Abstract 14016: Adenoviral Gene Delivery Reprograms Cardiac Fibroblasts into Cardiomyocyte-like Cells with in vitro Contractile Activity: Implications for Clinical Cardiac Regeneration
Background: A newly demonstrated capability to directly convert fibroblasts into cardiomyocyte-like cells (induced cardiomyocytes [iCMs]) has great potential for the in situ regeneration of functional myocardial tissue from cardiac scar tissue and treatment of cardiovascular disease. Whereas such transdifferentiation has previously been demonstrated using retrovirus and lentivirus vectors, the clinical utility of this cardiac regeneration strategy would be facilitated by the use of a non-integrating, short-term expression viral vector such as adenovirus. In the present study, we sought to determine whether rat cardiac fibroblasts could be converted to iCMs by adenoviral expression of Gata4 (G), Mef2c (M), and Tbx5 (T) and compare the efficiencies of two viral reprogramming strategies.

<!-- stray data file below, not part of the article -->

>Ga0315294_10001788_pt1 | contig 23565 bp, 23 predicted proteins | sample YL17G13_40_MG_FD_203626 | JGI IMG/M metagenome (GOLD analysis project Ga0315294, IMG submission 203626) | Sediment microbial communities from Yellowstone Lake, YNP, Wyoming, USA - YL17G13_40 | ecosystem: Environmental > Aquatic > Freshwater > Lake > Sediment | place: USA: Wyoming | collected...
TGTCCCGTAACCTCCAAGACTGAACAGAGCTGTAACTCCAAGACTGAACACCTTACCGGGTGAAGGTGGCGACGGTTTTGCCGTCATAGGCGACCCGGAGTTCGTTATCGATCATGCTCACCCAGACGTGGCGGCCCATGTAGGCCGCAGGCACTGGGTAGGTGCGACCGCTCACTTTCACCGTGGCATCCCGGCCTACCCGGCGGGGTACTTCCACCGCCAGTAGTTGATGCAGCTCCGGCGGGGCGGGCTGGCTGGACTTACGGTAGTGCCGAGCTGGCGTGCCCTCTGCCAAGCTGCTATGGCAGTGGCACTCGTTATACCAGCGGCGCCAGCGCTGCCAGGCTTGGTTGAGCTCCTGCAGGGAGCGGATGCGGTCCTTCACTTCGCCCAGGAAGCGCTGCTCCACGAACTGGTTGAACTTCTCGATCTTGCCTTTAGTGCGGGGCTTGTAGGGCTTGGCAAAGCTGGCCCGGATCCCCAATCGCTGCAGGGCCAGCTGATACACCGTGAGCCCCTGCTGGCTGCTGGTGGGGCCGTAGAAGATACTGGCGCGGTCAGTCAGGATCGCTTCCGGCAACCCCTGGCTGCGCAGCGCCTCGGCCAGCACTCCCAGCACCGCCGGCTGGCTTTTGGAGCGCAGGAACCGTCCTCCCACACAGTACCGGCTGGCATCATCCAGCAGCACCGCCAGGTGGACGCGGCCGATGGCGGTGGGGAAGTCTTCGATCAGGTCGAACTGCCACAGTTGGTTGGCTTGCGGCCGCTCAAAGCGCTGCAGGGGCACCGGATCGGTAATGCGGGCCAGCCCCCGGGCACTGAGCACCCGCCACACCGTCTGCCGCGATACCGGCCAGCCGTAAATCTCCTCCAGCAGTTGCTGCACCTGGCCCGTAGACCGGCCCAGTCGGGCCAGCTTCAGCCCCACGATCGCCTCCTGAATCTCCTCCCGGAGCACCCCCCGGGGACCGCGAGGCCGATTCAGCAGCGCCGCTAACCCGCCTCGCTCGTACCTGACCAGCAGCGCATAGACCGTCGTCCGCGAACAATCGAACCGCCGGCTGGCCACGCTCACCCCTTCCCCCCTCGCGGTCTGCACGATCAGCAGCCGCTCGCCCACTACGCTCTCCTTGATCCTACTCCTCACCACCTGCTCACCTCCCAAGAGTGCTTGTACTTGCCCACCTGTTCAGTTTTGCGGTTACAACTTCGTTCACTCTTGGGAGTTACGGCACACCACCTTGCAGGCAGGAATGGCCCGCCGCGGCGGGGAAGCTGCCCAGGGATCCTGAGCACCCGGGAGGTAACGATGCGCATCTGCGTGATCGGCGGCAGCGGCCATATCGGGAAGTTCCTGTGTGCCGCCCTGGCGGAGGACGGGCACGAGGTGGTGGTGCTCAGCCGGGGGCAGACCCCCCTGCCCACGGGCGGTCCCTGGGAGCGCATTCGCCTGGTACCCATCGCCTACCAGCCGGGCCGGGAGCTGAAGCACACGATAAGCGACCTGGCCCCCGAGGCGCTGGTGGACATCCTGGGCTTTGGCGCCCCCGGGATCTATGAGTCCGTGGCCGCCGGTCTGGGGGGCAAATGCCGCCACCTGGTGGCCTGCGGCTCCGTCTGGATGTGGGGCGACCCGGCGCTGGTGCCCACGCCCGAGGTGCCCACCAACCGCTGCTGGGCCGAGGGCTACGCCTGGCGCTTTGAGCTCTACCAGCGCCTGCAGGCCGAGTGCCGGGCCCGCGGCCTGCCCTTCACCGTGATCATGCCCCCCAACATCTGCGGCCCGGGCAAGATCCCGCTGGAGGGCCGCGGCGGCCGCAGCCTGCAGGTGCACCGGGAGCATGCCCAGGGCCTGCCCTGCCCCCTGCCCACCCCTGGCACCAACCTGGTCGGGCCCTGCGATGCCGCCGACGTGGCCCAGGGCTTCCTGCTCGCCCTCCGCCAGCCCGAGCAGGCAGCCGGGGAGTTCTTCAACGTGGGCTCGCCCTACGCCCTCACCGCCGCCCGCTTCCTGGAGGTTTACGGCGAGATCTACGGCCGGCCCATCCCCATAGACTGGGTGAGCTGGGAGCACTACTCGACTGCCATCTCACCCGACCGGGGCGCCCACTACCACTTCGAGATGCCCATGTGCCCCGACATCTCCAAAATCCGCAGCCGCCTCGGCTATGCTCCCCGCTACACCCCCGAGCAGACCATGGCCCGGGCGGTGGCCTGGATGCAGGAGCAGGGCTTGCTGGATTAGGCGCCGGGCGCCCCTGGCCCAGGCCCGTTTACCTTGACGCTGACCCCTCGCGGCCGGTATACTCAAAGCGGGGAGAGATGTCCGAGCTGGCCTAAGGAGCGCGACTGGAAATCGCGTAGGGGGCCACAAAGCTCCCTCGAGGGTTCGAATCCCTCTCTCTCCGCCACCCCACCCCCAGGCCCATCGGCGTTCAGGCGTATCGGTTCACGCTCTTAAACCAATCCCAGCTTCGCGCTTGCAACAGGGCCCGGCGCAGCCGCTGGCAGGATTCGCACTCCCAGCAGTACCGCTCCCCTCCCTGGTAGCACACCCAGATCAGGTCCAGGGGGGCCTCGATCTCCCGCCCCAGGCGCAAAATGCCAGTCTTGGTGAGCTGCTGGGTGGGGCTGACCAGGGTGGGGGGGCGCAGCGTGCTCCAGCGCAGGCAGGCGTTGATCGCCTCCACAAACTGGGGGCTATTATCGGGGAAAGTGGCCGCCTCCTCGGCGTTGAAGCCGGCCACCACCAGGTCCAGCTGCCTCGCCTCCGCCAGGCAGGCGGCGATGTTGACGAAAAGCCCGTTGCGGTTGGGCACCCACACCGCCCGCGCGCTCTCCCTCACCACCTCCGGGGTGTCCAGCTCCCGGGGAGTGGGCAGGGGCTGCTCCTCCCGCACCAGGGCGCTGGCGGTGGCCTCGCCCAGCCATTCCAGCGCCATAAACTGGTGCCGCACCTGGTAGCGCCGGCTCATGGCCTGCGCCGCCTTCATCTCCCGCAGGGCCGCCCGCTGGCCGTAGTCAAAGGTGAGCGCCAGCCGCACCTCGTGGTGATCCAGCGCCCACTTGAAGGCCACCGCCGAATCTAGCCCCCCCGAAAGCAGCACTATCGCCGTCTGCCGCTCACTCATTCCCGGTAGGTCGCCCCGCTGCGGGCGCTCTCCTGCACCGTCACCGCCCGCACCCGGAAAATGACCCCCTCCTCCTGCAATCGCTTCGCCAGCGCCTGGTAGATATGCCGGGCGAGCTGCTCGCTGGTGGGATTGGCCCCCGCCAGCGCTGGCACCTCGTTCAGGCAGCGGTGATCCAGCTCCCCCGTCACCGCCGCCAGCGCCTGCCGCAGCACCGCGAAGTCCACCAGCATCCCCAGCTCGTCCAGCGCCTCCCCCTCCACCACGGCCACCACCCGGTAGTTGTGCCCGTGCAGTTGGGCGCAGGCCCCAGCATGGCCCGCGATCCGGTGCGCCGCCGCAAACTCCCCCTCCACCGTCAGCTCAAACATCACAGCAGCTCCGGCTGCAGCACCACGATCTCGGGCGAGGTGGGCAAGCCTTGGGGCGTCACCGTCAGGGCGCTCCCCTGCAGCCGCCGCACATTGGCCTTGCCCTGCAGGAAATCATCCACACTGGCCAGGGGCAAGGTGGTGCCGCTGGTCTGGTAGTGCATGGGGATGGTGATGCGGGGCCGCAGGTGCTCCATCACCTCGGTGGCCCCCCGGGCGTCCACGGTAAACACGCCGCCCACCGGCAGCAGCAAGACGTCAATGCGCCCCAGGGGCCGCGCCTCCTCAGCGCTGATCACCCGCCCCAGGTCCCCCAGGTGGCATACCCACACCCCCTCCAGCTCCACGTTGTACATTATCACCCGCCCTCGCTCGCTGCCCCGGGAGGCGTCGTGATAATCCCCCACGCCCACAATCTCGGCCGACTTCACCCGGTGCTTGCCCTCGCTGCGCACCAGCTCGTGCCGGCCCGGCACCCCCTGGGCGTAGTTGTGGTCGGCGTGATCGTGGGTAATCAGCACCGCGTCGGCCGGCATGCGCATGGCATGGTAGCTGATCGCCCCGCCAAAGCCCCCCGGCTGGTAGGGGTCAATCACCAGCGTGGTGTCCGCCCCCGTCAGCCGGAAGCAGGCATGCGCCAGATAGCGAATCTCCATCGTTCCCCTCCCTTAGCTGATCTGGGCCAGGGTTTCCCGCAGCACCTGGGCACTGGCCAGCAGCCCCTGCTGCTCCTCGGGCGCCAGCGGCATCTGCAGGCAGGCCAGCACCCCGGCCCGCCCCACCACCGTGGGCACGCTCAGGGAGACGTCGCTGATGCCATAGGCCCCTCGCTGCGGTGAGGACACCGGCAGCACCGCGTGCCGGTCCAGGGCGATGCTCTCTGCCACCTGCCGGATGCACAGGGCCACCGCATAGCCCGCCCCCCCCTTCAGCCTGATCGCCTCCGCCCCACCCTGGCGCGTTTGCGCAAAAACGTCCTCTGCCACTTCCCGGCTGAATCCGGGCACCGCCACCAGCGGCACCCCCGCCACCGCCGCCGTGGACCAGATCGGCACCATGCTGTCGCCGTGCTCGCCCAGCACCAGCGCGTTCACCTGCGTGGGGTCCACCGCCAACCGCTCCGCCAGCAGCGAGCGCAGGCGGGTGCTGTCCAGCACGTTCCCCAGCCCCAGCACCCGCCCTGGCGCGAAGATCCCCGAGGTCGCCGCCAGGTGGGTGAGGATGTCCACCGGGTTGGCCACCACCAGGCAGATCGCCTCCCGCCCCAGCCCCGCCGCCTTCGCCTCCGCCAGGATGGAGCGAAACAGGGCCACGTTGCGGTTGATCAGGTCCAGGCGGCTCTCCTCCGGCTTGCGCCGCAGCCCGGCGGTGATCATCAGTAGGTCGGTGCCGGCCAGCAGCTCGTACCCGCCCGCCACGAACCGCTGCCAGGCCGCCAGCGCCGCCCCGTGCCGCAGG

Methods and Results: Human adenovirus serotype 5 (Ad5) or lentivirus expressing rat GMT or corresponding null viruses were transduced into cultures of rat primary cardiac fibroblasts. After 48 hours viruses were removed and the cells were allowed to transdifferentiate under normal culture conditions. Transdifferentiation was determined 2 weeks post-transduction by FACS and immunofluorescence (IF) analysis for the activation of endogenous cardiac troponin T (cTnT) and other cardiac markers, as well as detection of in vitro contractile activity. Consistent with IF expression patterns, FACS analysis demonstrated that the Ad encoding for GMT induced 7% of adult cardiac fibroblasts to express cTnT, compared with 6% cells treated with lentivirus encoding GMT, and 0.3% of cells treated with a null virus. Importantly, only AdGMT-treated cells demonstrated in vitro contractile activity, occurring 14 days after GMT administration.
Conclusion: Adenoviral vectors encoding GMT effectively reprogram cardiac fibroblasts into cardiomyocyte-like cells possessing in vitro contractile activity. These findings represent an important milestone in the utilization of a clinically relevant, short-term expression (adenovirus) vector to generate induced cardiomyocytes.
Author Disclosures: V.P. Singh: None. M.J. Chiuchiolo: None. M. Mathison: None. H. Wang: None. E.L. Reineke: None. X. Xu: None. V.K. Patel: None. N.S. Belaguli: None. S.M. Kaminsky: None. R.G. Crystal: None. A. Cooney: None. T.K. Rosengart: None.
- © 2014 by American Heart Association, Inc.